Office Hours: I will have office hours in my office from 3:00 - 4:30. First in-person hours! Sorry I have too many meetings.
10 February
Office hours 9-11 are at:
11 February
Reading: read chapter 2 of Being and Time (both sections 12 and 13). This is a short chapter, fear not!

Practice: There are some questions on Blackboard.

A few of you wrote to me that the questions are hard! Some hints: remember he is using "present-at-hand" as term for the kinds of things that are not Dasein, like rocks or chairs. How do those things interact with each other? Not through planned actions, for example--they don't plan! Nor through concerns or hopes or other kind of relations Dasein can have. And also: if we know about objects through theories, for example, then is that how we first come to understand those things and interact with them? If a small child uses a spoon, do they first have to have a theory about spoons, how spoons work, etc? And you may have a theory about how your bicycle works, but do you use that theory to ride your bicycle? Finally, remember that ontical features of you (as a Dasein) are facts that are particular to you; ontological features of you (as a Dasein) are things shared by all other Dasein.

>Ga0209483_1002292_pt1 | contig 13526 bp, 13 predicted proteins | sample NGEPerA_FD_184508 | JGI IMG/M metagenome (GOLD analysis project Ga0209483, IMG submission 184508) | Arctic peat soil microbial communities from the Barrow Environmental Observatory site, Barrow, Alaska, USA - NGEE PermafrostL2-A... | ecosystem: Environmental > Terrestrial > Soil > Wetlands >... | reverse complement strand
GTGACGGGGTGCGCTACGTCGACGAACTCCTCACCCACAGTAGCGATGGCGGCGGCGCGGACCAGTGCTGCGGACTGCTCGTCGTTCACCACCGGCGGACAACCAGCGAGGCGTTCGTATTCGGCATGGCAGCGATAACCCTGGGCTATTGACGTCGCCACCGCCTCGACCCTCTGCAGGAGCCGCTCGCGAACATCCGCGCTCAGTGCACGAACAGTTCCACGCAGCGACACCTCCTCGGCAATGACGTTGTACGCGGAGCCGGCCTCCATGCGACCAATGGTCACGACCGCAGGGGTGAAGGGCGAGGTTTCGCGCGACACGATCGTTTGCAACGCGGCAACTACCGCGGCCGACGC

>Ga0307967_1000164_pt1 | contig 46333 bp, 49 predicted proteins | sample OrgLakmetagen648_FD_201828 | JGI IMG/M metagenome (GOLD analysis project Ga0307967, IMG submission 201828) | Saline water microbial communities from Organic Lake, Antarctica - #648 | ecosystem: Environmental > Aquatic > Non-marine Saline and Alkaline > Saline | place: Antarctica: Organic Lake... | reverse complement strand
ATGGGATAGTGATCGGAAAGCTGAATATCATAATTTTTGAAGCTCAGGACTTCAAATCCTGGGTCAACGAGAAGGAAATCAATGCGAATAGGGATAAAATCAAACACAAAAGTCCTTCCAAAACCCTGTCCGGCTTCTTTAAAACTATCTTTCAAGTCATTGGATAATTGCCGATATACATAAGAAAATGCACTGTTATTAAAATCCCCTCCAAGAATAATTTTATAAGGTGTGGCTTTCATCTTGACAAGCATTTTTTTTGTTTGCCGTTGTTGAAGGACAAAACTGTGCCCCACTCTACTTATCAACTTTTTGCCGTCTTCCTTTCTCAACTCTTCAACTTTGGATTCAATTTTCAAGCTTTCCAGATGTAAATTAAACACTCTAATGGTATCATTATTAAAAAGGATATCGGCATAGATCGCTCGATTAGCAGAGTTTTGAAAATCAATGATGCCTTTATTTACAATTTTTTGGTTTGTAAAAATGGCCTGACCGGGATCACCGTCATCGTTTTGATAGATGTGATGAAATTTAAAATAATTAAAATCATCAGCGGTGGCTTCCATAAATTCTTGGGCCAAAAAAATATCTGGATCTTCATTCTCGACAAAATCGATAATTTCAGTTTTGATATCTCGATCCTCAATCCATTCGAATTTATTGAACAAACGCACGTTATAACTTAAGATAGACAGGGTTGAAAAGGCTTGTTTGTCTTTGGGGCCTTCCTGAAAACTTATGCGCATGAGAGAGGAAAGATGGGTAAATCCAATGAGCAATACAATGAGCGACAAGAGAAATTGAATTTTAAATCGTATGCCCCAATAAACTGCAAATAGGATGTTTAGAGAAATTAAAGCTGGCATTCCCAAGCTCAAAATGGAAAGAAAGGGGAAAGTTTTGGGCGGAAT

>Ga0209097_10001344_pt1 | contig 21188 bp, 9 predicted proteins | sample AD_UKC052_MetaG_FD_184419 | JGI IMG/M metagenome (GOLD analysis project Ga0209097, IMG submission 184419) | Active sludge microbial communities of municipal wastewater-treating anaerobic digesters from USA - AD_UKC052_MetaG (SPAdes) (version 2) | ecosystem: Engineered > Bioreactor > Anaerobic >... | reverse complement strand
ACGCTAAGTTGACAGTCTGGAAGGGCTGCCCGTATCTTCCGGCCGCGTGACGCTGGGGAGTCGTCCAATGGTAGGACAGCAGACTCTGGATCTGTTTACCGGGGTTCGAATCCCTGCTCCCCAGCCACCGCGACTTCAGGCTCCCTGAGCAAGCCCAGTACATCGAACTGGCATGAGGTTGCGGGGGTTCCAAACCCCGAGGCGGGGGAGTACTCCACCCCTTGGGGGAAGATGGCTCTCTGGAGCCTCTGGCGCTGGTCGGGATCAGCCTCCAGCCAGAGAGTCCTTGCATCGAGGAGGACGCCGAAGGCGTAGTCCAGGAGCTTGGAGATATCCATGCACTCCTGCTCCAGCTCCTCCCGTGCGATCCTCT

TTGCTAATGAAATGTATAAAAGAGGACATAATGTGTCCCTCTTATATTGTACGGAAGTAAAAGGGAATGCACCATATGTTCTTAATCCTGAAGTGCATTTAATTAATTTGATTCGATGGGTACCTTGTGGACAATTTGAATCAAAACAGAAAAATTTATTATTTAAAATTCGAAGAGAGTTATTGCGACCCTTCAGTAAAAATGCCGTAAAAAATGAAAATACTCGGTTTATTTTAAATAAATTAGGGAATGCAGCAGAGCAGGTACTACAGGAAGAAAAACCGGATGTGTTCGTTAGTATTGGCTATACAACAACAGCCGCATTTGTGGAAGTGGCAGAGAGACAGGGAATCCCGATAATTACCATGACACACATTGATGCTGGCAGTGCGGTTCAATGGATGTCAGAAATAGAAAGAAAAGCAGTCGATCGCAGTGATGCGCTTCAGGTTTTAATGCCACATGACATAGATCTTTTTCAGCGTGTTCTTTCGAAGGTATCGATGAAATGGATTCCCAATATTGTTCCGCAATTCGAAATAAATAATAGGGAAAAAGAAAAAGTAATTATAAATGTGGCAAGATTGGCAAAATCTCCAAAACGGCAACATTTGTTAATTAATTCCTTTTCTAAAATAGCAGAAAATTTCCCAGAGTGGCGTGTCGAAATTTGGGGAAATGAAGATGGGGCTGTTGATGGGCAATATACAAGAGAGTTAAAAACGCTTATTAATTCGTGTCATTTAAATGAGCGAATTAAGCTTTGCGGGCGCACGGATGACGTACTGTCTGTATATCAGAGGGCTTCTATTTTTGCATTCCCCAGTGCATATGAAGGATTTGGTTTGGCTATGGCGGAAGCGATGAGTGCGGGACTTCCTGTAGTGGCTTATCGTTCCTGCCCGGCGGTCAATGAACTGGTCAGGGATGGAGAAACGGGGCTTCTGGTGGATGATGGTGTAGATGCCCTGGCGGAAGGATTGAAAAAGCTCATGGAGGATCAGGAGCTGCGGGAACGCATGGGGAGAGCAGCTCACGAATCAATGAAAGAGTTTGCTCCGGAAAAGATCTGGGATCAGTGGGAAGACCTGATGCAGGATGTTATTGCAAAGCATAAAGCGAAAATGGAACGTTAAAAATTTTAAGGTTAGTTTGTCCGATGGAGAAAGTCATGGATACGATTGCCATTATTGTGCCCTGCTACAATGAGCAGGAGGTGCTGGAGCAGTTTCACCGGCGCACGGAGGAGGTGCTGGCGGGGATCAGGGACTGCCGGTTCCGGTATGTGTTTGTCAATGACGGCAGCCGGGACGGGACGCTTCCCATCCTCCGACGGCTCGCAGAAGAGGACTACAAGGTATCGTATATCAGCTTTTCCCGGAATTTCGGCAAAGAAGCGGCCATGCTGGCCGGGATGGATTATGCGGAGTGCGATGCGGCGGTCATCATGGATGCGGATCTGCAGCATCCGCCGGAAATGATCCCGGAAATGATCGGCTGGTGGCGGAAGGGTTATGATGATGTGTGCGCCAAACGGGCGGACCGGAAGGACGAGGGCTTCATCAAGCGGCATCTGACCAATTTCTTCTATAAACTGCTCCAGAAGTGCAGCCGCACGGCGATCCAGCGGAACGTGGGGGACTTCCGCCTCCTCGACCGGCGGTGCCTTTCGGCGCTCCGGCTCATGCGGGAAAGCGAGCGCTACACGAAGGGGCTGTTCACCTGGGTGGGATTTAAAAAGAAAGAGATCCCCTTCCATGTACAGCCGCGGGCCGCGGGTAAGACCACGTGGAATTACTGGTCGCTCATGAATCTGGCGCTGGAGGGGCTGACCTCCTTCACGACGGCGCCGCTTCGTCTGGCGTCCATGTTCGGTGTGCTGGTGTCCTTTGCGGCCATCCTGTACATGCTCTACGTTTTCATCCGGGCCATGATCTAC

14 & 16 February
Reading: read chapter 3, sections 14-16, of Being and Time.

Practice on BlackBoard: Two tasks: (1) name one thing that is typically ready-to-hand for you, and describe when it is ready-to-hand (I mean, under what kinds of activities or conditions?). And (2) name one thing that is present-at-hand for you and describe when (that is, during which kind of activity) it is present-at-hand.
18 February
Reading: read chapter 3, section 18, of Being and Time. (Section 17 is recommended but is optional.)

Practice: This is on BlackBoard. In section 16, Heidegger introduces three new technical terms for how something ready-to-hand can become present-at-hand for us. These are "conspicuousness" (when some equipment breaks), "obtrusiveness" (when some equipment is absent) and "obstinacy" (when some equipment is in the way).
Do some phenomenology. When for you has some ready-to-hand bit of equipment become conspicuous and therefore present-at-hand for you? Describe this. And: how did the uses (the "towards which" and significance) of that equipment become clear to you when the equipment became conspicuous?
Do the same twice more, describing a case of obtrusiveness and a case of obstinacy.

Class is online today. Here's the link for class: .

Office hours online from 3:00 - 4:30 pm, here's the link:
21 February
Reading: read sections 26 and 27 (you should read all of chapter 4, but I appreciate that you're busy!) of Being and Time.